An anonymous reader writes: Back in August, Cody found strings in his teardown of Google Maps v9.34 beta that hinted at an upcoming display of parking difficulty. The option may have crept up for some users since then, but now we have our first glance into how the feature will work since it has started showing up for more users on Maps v9.44 beta. Parking availability will be shown as a small rounded P icon next to your route duration estimate when you search for driving directions, followed by more descriptive text. As Cody's teardown showed, there are three levels to look for: Limited, Medium, and Easy. Limited parking will get the P icon to turn red. Once you start driving toward your destination, you can expand the directions to get a more descriptive explanation of the parking situation. Our tipster tells us that according to his tests, parking availability shows up for public destinations like malls and airports and various attractions. The option doesn't seem to be live for everyone on Maps v9.44 beta (APK Mirror link), so you may need to be patient to see it on your phone.

Submission + - President Obama Commutes Chelsea Manning's Sentence 1

bbsguru writes: From NBC News:
President Obama has commuted the sentence of Chelsea Manning, the former Army intelligence officer, who is serving 35 years for giving classified information to Wikileaks.

The decision, made in the last days of his presidency, means that Manning can be freed May 17, seven years into her sentence.

More than 117,000 people signed a petition asking Obama to cut short the sentence. Fugitive leaker Edward Snowden said in a tweet that if Obama could only free one person, it should be Manning.

Comment Driving is the Kind of Task Humans Do Badly (Score 2) 198

I find it curious that AI-guided vehicles appear to be held to a standard- perfection- that is never expected of humans. This is especially important given that driving is the kind of task that humans do especially poorly: it requires extended attention to something that is, for the most part, repetitive and boring. Given those kinds of tasks, humans easily lose focus, where computers do not.

Given that the US has averaged 35480 deaths on the road over the last 10 year (https://en.wikipedia.org/wiki/List_of_motor_vehicle_deaths_in_U.S._by_year) I have a hard time seeing how AI *couldn't* make the roads safer.

-Z

Submission + - 'The Wolf of Wall Street' Movie Was Financed With Stolen Money, Says DOJ (nydailynews.com)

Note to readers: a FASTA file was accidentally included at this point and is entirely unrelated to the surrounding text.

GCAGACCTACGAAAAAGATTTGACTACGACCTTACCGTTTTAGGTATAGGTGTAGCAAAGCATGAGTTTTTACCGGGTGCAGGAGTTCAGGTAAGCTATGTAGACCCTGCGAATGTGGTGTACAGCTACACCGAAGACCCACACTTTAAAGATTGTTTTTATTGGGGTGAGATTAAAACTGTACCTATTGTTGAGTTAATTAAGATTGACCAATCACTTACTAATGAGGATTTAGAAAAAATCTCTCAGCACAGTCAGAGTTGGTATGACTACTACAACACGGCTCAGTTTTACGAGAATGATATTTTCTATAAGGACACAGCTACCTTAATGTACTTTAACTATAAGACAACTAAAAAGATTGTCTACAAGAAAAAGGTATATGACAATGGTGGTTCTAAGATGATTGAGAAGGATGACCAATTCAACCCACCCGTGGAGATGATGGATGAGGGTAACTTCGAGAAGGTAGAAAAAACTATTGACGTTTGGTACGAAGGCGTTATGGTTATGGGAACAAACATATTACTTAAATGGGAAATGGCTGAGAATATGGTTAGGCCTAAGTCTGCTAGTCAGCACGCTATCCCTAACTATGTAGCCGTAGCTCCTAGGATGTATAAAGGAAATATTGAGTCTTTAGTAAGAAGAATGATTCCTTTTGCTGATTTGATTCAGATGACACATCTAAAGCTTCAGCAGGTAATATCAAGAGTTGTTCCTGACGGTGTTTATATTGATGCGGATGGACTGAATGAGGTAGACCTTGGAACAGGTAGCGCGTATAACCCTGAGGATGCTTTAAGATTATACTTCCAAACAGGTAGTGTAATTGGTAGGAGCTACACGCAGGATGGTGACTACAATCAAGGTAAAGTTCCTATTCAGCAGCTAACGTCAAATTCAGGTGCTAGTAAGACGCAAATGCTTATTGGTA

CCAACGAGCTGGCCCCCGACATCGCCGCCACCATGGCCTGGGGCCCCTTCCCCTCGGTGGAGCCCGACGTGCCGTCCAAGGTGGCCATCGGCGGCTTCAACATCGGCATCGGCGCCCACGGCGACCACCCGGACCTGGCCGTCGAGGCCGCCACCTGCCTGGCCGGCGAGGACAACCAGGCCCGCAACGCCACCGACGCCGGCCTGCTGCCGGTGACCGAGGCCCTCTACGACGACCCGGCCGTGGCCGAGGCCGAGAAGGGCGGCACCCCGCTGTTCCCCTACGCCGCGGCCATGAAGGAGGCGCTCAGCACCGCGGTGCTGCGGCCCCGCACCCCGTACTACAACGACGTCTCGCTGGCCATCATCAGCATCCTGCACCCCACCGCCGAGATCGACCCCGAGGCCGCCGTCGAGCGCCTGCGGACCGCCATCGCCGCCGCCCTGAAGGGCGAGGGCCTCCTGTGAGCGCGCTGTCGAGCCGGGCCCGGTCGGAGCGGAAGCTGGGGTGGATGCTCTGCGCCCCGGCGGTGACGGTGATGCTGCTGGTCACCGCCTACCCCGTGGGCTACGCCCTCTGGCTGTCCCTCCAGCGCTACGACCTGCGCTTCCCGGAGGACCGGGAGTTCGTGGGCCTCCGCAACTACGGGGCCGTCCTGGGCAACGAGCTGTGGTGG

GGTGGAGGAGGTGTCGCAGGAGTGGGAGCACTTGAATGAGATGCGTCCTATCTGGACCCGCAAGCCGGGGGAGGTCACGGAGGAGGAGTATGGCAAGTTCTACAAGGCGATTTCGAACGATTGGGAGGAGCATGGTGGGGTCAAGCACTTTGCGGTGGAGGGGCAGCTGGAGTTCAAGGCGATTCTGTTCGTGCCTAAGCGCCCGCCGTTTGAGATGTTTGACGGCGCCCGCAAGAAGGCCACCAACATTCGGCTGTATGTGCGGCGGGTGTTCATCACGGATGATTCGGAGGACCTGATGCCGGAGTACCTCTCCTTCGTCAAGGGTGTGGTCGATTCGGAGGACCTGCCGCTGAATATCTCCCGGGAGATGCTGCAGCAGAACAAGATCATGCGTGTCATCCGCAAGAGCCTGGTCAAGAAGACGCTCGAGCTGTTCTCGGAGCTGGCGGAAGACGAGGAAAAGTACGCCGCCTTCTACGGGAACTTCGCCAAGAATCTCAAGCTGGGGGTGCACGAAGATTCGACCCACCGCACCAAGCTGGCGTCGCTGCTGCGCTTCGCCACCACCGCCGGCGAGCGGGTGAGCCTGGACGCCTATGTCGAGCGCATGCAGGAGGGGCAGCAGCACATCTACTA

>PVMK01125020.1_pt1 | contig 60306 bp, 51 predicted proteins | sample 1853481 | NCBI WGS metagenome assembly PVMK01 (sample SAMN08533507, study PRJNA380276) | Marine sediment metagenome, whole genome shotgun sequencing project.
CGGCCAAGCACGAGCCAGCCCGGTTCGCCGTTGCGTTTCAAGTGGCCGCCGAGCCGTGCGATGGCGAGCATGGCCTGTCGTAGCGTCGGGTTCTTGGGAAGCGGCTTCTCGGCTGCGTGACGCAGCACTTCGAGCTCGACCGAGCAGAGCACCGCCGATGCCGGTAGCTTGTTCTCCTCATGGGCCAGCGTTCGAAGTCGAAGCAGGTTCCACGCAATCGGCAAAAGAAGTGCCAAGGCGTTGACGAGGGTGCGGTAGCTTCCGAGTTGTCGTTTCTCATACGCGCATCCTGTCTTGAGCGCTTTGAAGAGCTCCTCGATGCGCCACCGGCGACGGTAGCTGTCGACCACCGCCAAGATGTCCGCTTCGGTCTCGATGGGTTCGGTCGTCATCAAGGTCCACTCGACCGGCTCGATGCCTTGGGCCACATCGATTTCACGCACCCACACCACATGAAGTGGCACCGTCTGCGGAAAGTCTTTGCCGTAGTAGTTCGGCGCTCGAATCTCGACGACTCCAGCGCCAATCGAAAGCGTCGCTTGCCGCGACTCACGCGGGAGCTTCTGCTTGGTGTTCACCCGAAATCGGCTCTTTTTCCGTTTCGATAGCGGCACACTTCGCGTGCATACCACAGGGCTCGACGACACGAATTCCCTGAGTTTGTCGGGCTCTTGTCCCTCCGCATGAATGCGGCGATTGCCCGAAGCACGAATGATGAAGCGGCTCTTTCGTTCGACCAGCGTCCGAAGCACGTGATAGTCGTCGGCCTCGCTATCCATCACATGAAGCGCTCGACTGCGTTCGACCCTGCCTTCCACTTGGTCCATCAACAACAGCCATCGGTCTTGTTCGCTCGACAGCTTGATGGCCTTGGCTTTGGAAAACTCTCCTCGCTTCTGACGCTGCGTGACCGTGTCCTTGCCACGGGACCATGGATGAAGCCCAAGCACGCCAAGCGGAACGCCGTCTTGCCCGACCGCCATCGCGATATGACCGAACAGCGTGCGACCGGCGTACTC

An anonymous reader writes: Federal officials charged a $3.5 billion Malaysian money-laundering scheme helped finance the Leonardo DiCaprio movie “Wolf of Wall Street” — the Hollywood tale that parallels the corruption charges. U.S. officials seek to recover $1.3 billion of the missing funds, including profits from the Martin Scorsese-directed movie that earned five Oscar nominations. The conspirators used some of their illicit cash to fund Scorsese’s tale of “a corrupt stockbroker who tried to hide his own illicit profits in a perceived foreign safe haven,” said U.S. Assistant Attorney General Leslie Caldwell. DiCaprio famously played the lead role of convicted fraudster Jordan Belfort, who was ordered to repay $110 million to 1,500 victims of his scam. The identified conspirators included movie producer Riza Shahriz Abdul Aziz, the prime minister’s stepson, and businessman Low Taek John, a friend of Najib’s family. A third scammer identified only as “Malaysian Official 1” was widely believed to be Najib. Court papers indicated that $681 million from a 2013 bond sale went directly into the official’s private account. The nation’s attorney-general, Mohamed Apandi, came to Najib’s defense Thursday, expressing his “strong concerns at the insinuations and allegations” brought against the 1Malaysia Development Berhad (1MDB). Apandi’s office, after investigating the $681 million bank deposit, announced in January that the funds were a donation from the Saudi royal family. The prime minister wound up returning most of the cash. Federal officials, in their California court filing, indicated they were hoping to seize proceeds from the 2013 movie, along with luxury properties in New York and California, artwork by Vincent Van Gogh and Claude Monet, and a $35 million private jet. Investigations of 1MDB are already underway in Switzerland and Singapore, with officials in the latter announcing Thursday that they had seized assets worth $176 million.